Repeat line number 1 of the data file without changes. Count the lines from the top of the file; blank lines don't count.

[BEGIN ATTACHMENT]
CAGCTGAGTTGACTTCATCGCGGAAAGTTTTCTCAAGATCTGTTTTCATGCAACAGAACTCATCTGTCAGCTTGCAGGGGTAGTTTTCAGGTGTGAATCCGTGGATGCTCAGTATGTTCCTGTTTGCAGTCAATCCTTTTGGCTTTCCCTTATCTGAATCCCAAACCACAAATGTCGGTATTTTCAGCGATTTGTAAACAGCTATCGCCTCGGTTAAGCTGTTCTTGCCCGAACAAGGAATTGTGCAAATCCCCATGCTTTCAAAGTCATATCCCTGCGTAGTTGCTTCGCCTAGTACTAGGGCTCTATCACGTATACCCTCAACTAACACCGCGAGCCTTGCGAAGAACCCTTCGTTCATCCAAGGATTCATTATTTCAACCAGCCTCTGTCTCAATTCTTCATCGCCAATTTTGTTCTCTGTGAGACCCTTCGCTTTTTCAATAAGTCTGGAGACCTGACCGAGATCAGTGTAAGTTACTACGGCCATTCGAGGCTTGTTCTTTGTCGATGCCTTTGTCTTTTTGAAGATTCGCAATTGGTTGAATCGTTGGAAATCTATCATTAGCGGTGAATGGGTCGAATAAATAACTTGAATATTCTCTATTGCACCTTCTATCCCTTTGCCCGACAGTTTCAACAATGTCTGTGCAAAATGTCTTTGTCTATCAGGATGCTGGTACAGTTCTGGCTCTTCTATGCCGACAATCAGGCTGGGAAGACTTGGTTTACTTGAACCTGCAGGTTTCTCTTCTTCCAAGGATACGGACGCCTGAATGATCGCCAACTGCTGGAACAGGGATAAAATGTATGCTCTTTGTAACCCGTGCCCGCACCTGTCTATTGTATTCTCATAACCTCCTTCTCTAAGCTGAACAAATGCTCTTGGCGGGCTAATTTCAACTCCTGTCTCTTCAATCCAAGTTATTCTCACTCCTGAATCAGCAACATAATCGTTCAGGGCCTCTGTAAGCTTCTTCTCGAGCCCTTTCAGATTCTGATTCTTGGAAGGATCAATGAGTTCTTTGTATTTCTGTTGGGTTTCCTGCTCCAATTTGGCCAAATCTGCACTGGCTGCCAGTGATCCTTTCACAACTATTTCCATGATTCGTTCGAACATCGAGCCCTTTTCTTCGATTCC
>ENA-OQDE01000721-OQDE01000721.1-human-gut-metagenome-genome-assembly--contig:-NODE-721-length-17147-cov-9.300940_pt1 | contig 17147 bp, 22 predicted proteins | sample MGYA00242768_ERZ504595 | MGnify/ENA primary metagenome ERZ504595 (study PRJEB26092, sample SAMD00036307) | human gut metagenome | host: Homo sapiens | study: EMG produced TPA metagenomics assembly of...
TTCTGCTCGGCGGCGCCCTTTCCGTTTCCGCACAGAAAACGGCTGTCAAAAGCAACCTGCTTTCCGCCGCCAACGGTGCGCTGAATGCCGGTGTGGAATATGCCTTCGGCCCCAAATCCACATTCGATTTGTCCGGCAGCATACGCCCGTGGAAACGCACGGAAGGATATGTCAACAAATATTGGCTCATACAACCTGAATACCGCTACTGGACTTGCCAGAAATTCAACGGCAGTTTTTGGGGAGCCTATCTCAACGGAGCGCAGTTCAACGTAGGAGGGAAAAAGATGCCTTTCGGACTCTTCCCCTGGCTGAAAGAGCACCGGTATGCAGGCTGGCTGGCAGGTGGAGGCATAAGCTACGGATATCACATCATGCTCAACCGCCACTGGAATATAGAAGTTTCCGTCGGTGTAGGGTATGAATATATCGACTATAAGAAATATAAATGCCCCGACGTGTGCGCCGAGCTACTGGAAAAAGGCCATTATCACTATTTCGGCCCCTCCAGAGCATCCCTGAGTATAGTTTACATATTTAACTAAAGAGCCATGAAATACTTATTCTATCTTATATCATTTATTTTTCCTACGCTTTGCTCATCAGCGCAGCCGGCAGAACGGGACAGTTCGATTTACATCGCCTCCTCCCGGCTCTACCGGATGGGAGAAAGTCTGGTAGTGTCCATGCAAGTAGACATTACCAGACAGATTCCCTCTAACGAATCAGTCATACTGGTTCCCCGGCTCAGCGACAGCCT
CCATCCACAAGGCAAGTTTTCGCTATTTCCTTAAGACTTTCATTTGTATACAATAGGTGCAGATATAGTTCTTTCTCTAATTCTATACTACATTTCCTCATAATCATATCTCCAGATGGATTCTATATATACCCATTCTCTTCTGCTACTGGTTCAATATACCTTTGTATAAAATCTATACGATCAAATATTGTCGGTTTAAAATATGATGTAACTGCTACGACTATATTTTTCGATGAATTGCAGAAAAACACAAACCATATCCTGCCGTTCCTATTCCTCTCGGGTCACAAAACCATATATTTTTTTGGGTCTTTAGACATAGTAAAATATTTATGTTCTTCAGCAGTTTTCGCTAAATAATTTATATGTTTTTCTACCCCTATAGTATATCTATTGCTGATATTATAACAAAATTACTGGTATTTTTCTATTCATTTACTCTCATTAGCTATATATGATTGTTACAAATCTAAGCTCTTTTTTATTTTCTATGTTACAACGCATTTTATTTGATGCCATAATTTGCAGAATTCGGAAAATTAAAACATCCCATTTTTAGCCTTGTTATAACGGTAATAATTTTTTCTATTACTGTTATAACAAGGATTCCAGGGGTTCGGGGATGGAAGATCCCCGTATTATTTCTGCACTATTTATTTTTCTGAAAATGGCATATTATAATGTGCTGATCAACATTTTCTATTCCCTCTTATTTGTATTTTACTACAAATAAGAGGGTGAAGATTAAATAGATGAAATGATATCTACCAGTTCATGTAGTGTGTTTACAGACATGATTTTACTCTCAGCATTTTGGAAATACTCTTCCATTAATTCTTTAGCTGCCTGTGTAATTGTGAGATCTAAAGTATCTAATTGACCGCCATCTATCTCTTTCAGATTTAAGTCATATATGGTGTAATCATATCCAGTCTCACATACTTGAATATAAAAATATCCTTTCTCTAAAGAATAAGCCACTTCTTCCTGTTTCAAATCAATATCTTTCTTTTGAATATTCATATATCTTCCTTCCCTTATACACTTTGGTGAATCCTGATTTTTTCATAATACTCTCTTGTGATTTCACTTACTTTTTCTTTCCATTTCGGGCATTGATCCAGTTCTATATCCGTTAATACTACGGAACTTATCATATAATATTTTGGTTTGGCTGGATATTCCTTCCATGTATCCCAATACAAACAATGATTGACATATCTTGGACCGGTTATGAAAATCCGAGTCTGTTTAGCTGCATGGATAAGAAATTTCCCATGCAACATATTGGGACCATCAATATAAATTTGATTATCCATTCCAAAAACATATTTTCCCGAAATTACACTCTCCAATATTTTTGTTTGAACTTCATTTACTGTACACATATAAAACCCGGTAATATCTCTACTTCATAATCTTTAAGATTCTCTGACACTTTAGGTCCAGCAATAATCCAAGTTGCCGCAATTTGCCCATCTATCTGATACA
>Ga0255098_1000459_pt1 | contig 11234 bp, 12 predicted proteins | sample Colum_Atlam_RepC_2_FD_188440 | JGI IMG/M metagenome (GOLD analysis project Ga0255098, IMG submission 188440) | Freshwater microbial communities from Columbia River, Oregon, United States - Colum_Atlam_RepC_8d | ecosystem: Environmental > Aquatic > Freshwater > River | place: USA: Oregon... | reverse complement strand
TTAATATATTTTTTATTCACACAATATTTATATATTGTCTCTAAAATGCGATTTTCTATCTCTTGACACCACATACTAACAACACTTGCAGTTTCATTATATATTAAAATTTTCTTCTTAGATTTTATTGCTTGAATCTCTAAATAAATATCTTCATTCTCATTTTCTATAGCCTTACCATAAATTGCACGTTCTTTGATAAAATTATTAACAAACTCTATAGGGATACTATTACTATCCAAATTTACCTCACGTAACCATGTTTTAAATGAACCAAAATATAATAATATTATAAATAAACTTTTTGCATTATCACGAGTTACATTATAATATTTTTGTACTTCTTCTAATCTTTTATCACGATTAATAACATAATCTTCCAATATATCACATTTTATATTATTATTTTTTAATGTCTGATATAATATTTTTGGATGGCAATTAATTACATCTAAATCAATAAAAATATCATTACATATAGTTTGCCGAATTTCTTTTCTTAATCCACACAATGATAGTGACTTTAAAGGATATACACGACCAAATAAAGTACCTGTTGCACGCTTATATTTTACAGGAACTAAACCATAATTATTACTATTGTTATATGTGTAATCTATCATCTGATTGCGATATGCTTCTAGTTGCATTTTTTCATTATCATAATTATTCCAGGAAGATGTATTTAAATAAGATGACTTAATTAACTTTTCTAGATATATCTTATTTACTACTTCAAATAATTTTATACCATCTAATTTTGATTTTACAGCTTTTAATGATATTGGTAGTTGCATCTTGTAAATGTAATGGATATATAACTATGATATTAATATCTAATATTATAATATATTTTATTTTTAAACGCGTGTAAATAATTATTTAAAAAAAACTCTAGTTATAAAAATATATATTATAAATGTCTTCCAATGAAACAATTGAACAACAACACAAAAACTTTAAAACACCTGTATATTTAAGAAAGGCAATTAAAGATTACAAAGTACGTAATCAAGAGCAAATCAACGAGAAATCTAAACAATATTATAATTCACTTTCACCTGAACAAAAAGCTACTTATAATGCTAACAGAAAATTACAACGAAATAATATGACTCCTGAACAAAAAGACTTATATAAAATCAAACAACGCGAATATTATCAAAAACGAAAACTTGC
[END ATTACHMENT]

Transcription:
CAGCTGAGTTGACTTCATCGCGGAAAGTTTTCTCAAGATCTGTTTTCATGCAACAGAACTCATCTGTCAGCTTGCAGGGGTAGTTTTCAGGTGTGAATCCGTGGATGCTCAGTATGTTCCTGTTTGCAGTCAATCCTTTTGGCTTTCCCTTATCTGAATCCCAAACCACAAATGTCGGTATTTTCAGCGATTTGTAAACAGCTATCGCCTCGGTTAAGCTGTTCTTGCCCGAACAAGGAATTGTGCAAATCCCCATGCTTTCAAAGTCATATCCCTGCGTAGTTGCTTCGCCTAGTACTAGGGCTCTATCACGTATACCCTCAACTAACACCGCGAGCCTTGCGAAGAACCCTTCGTTCATCCAAGGATTCATTATTTCAACCAGCCTCTGTCTCAATTCTTCATCGCCAATTTTGTTCTCTGTGAGACCCTTCGCTTTTTCAATAAGTCTGGAGACCTGACCGAGATCAGTGTAAGTTACTACGGCCATTCGAGGCTTGTTCTTTGTCGATGCCTTTGTCTTTTTGAAGATTCGCAATTGGTTGAATCGTTGGAAATCTATCATTAGCGGTGAATGGGTCGAATAAATAACTTGAATATTCTCTATTGCACCTTCTATCCCTTTGCCCGACAGTTTCAACAATGTCTGTGCAAAATGTCTTTGTCTATCAGGATGCTGGTACAGTTCTGGCTCTTCTATGCCGACAATCAGGCTGGGAAGACTTGGTTTACTTGAACCTGCAGGTTTCTCTTCTTCCAAGGATACGGACGCCTGAATGATCGCCAACTGCTGGAACAGGGATAAAATGTATGCTCTTTGTAACCCGTGCCCGCACCTGTCTATTGTATTCTCATAACCTCCTTCTCTAAGCTGAACAAATGCTCTTGGCGGGCTAATTTCAACTCCTGTCTCTTCAATCCAAGTTATTCTCACTCCTGAATCAGCAACATAATCGTTCAGGGCCTCTGTAAGCTTCTTCTCGAGCCCTTTCAGATTCTGATTCTTGGAAGGATCAATGAGTTCTTTGTATTTCTGTTGGGTTTCCTGCTCCAATTTGGCCAAATCTGCACTGGCTGCCAGTGATCCTTTCACAACTATTTCCATGATTCGTTCGAACATCGAGCCCTTTTCTTCGATTCC